The main jobs at risk are those that involve process-oriented or quantitative reasoning skills and are repetitive in nature, such as trucking, factory work, loan underwriting and translation. The disruption is expected to hit certain people harder than others, in particular, low-wage earners and men. “Anything along the lines of rudimentary customer service, such as cashier clerks in a supermarket or back-office functions, are definitely in trouble,” claims Kevin. He lays out that certain aspects of high-paid, well-educated white-collar workers will also be affected. Medical staff, pilots, financial advisors and attorneys are all examples of white-collar jobs that may involve some tasks that could be replaced by technology that doesn’t need to go to the bathroom or take a two-week vacation every year – and can go 24/7 without needing any overtime.
And yet, this automation does not overcome the hurdle of the human trust factor. “A question I always like to ask people is, ‘Would you get on a plane with no human pilot onboard?’ Most people usually will say no, and the reason for that is that there’s a certain comfort factor that’s associated with having a person there,” says Kevin. “So, I think that when it comes to automation or replacing parts of certain jobs, there’s a capability aspect and then there’s also a trust aspect. Take the plane example: aside from taking off and landing, planes pretty much run on autopilot for large segments of the flight. So, realistically, we shouldn’t really be afraid of it. In fact, we should probably be more afraid of the pilot. We don’t know if they’ve had a bad day or if they partied the night before. But, despite the fact that AI has already been successfully flying planes, there’s still this reticence when I ask the question, ‘Would you get on a plane with no human pilot onboard?’ People just aren’t ready to trust an AI over a human yet. In order for mass replacement, we’re going to need the trust piece and the capability piece to come together. Take cashiers as another example. Do you need to have a trusting relationship with your cashier? Probably not. Can the AI do this better and faster than the cashier? Yes. So, when you’re thinking about automation, think about it from this perspective: is there a capability portion that AI can do better or equal? And is there a trust factor that AI cannot overcome yet?”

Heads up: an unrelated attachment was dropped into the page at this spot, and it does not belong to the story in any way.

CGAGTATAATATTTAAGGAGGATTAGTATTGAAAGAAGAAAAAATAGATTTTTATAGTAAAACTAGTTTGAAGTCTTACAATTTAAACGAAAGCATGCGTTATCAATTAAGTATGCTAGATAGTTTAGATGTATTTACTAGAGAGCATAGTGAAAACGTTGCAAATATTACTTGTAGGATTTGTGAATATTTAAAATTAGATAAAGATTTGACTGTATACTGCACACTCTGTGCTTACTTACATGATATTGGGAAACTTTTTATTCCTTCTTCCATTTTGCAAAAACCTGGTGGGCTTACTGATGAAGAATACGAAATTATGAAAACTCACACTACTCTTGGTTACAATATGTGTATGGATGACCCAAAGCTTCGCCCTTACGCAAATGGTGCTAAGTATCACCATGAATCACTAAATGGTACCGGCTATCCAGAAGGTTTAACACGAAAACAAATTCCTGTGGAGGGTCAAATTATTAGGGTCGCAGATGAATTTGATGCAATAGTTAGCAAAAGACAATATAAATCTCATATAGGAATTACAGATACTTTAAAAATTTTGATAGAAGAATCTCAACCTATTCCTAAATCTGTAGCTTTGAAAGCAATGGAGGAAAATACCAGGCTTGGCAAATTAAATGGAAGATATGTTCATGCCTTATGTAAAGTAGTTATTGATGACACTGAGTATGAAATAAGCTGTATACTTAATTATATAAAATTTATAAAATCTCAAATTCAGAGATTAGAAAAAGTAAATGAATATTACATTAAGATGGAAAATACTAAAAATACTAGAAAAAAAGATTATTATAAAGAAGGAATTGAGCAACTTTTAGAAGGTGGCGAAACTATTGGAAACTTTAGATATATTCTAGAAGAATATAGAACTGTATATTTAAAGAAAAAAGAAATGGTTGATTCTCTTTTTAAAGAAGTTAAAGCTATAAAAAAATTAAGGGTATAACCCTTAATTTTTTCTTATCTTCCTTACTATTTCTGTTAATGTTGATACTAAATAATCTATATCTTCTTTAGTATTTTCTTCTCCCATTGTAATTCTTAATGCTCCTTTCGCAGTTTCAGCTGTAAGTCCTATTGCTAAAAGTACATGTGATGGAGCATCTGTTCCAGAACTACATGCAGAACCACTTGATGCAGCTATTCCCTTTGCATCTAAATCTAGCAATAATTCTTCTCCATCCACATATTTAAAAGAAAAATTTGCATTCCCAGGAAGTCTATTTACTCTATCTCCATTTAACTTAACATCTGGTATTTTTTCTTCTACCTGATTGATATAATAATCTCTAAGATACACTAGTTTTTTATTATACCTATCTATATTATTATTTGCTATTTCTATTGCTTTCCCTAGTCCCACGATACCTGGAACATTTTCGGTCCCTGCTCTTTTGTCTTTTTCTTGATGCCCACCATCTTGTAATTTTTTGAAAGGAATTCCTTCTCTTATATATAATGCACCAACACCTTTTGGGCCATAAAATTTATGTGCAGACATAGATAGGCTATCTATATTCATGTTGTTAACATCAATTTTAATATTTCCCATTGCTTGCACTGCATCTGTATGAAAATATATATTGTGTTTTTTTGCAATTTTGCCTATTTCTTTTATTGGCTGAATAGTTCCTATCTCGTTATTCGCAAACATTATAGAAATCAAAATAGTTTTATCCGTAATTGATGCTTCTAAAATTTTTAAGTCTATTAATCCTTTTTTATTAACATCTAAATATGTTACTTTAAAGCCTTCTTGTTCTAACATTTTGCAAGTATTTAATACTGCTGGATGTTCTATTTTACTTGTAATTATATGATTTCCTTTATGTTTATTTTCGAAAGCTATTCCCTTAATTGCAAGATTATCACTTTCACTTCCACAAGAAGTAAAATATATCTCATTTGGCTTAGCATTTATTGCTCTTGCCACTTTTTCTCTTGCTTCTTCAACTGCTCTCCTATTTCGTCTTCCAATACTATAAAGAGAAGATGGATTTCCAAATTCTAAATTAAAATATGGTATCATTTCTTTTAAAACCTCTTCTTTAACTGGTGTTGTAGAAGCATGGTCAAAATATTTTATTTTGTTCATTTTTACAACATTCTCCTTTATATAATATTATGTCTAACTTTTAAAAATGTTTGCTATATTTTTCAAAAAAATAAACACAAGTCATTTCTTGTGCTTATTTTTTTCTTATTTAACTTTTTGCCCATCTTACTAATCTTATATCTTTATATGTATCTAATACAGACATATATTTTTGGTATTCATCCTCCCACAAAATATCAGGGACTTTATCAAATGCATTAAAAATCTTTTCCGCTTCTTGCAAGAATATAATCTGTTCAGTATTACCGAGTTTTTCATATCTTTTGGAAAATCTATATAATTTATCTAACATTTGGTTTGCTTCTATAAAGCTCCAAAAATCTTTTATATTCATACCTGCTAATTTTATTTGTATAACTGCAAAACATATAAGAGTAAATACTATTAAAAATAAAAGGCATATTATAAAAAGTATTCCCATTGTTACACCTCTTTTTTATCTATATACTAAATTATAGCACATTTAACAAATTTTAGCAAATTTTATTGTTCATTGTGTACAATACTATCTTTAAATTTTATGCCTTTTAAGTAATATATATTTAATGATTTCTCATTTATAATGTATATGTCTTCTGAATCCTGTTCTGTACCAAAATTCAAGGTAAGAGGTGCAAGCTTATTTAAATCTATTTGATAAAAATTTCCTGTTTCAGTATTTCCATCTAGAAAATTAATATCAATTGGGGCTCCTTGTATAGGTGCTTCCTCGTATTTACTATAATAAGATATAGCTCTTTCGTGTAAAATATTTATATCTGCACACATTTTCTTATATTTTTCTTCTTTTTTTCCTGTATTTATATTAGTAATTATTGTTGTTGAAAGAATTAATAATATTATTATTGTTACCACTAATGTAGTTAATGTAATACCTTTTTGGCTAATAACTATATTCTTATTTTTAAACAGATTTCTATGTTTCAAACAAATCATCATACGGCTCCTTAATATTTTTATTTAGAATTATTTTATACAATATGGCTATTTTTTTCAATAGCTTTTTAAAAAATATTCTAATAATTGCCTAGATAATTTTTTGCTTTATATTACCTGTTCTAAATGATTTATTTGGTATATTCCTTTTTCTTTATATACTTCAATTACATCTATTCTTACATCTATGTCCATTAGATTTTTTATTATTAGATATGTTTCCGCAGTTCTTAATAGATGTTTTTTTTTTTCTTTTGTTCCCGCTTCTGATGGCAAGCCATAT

But what about the jobs that AI can’t displace? According to Kevin, that’s not the right question to ask. “The way I view a lot of jobs going forward is that it’s not going to be about the jobs, it’s going to be about the skill sets. Which skill sets are harder to automate? Human-to-human interaction, empathy (to a certain extent), and storytelling (the art of persuading people to do something) are all-powerful skills that AI will struggle to replicate. To be a psychologist, for example, you have to have skills in empathy, and you also have to be good at interpretation. You can’t just input a picture of the patient’s face into an AI and figure out how the patient feels using emotive analytics. A psychologist has to listen to what you’re saying, understand your tone, your past history – they have to work within the grey area.”
“Similarly, any jobs to do with customer service that requires personalisation should be safe. Let’s take private bankers, for instance. That job requires a high level of personal touch. You have to know your client really well and build trust with them. When I was an undergrad, it was the folks applying for hedge funds and private equity firms on the investing side that were regarded as being the ‘smart ones.’ At the time, they thought, ‘We’re forever going to be rich’ and ‘This is going to be great.’ And then, there were the people that went into Investor Relation functions such as fundraising, which was often referred to as the ‘softer side.’ The funny thing is that a lot of that investing stuff is now being automated, meaning that that investing piece is slowly going to move on. But that fundraising part? Well, that’s a human-to-human kind of job, and that’s going to be around for a while.”